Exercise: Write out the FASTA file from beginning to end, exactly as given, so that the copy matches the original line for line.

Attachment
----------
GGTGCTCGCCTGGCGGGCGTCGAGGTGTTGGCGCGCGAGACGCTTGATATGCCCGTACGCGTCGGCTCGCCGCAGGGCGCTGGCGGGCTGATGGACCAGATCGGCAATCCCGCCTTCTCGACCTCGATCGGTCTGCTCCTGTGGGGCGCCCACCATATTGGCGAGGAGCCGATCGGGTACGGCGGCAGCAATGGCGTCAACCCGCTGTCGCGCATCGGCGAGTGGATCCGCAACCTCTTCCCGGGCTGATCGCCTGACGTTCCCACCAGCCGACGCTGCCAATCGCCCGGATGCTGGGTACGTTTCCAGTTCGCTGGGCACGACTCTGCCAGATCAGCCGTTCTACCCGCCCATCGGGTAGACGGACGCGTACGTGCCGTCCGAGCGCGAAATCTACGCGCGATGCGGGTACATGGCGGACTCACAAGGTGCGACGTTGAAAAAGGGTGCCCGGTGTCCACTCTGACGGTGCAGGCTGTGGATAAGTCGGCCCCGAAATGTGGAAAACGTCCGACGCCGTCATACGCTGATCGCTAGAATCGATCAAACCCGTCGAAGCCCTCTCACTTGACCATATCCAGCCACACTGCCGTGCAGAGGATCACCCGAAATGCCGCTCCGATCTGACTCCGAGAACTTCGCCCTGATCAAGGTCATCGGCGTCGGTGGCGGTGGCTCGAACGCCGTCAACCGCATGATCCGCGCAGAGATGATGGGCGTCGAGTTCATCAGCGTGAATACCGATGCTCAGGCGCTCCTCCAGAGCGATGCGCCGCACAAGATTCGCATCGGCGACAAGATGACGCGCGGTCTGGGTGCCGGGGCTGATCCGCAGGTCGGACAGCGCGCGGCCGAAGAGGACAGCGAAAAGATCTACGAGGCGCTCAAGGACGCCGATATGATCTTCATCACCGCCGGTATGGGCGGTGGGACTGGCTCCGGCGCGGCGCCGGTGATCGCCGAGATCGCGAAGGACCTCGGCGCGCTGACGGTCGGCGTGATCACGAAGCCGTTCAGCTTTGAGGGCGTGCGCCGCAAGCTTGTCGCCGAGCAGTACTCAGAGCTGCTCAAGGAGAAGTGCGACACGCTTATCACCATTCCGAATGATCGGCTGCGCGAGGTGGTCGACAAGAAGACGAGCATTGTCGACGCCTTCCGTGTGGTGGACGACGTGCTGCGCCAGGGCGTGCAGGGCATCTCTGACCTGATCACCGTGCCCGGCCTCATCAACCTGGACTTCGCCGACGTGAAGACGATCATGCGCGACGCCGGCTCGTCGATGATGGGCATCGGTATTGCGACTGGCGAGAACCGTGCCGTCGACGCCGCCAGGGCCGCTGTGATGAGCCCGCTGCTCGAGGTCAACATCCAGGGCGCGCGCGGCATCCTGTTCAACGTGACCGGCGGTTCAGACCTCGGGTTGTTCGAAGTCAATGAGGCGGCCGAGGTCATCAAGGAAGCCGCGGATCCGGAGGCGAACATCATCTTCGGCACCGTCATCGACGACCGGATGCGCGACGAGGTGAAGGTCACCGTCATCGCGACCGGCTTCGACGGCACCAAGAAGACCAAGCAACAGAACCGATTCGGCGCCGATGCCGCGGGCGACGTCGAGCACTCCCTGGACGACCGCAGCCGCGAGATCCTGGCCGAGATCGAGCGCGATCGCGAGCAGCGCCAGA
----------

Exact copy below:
GGTGCTCGCCTGGCGGGCGTCGAGGTGTTGGCGCGCGAGACGCTTGATATGCCCGTACGCGTCGGCTCGCCGCAGGGCGCTGGCGGGCTGATGGACCAGATCGGCAATCCCGCCTTCTCGACCTCGATCGGTCTGCTCCTGTGGGGCGCCCACCATATTGGCGAGGAGCCGATCGGGTACGGCGGCAGCAATGGCGTCAACCCGCTGTCGCGCATCGGCGAGTGGATCCGCAACCTCTTCCCGGGCTGATCGCCTGACGTTCCCACCAGCCGACGCTGCCAATCGCCCGGATGCTGGGTACGTTTCCAGTTCGCTGGGCACGACTCTGCCAGATCAGCCGTTCTACCCGCCCATCGGGTAGACGGACGCGTACGTGCCGTCCGAGCGCGAAATCTACGCGCGATGCGGGTACATGGCGGACTCACAAGGTGCGACGTTGAAAAAGGGTGCCCGGTGTCCACTCTGACGGTGCAGGCTGTGGATAAGTCGGCCCCGAAATGTGGAAAACGTCCGACGCCGTCATACGCTGATCGCTAGAATCGATCAAACCCGTCGAAGCCCTCTCACTTGACCATATCCAGCCACACTGCCGTGCAGAGGATCACCCGAAATGCCGCTCCGATCTGACTCCGAGAACTTCGCCCTGATCAAGGTCATCGGCGTCGGTGGCGGTGGCTCGAACGCCGTCAACCGCATGATCCGCGCAGAGATGATGGGCGTCGAGTTCATCAGCGTGAATACCGATGCTCAGGCGCTCCTCCAGAGCGATGCGCCGCACAAGATTCGCATCGGCGACAAGATGACGCGCGGTCTGGGTGCCGGGGCTGATCCGCAGGTCGGACAGCGCGCGGCCGAAGAGGACAGCGAAAAGATCTACGAGGCGCTCAAGGACGCCGATATGATCTTCATCACCGCCGGTATGGGCGGTGGGACTGGCTCCGGCGCGGCGCCGGTGATCGCCGAGATCGCGAAGGACCTCGGCGCGCTGACGGTCGGCGTGATCACGAAGCCGTTCAGCTTTGAGGGCGTGCGCCGCAAGCTTGTCGCCGAGCAGTACTCAGAGCTGCTCAAGGAGAAGTGCGACACGCTTATCACCATTCCGAATGATCGGCTGCGCGAGGTGGTCGACAAGAAGACGAGCATTGTCGACGCCTTCCGTGTGGTGGACGACGTGCTGCGCCAGGGCGTGCAGGGCATCTCTGACCTGATCACCGTGCCCGGCCTCATCAACCTGGACTTCGCCGACGTGAAGACGATCATGCGCGACGCCGGCTCGTCGATGATGGGCATCGGTATTGCGACTGGCGAGAACCGTGCCGTCGACGCCGCCAGGGCCGCTGTGATGAGCCCGCTGCTCGAGGTCAACATCCAGGGCGCGCGCGGCATCCTGTTCAACGTGACCGGCGGTTCAGACCTCGGGTTGTTCGAAGTCAATGAGGCGGCCGAGGTCATCAAGGAAGCCGCGGATCCGGAGGCGAACATCATCTTCGGCACCGTCATCGACGACCGGATGCGCGACGAGGTGAAGGTCACCGTCATCGCGACCGGCTTCGACGGCACCAAGAAGACCAAGCAACAGAACCGATTCGGCGCCGATGCCGCGGGCGACGTCGAGCACTCCCTGGACGACCGCAGCCGCGAGATCCTGGCCGAGATCGAGCGCGATCGCGAGCAGCGCCAGA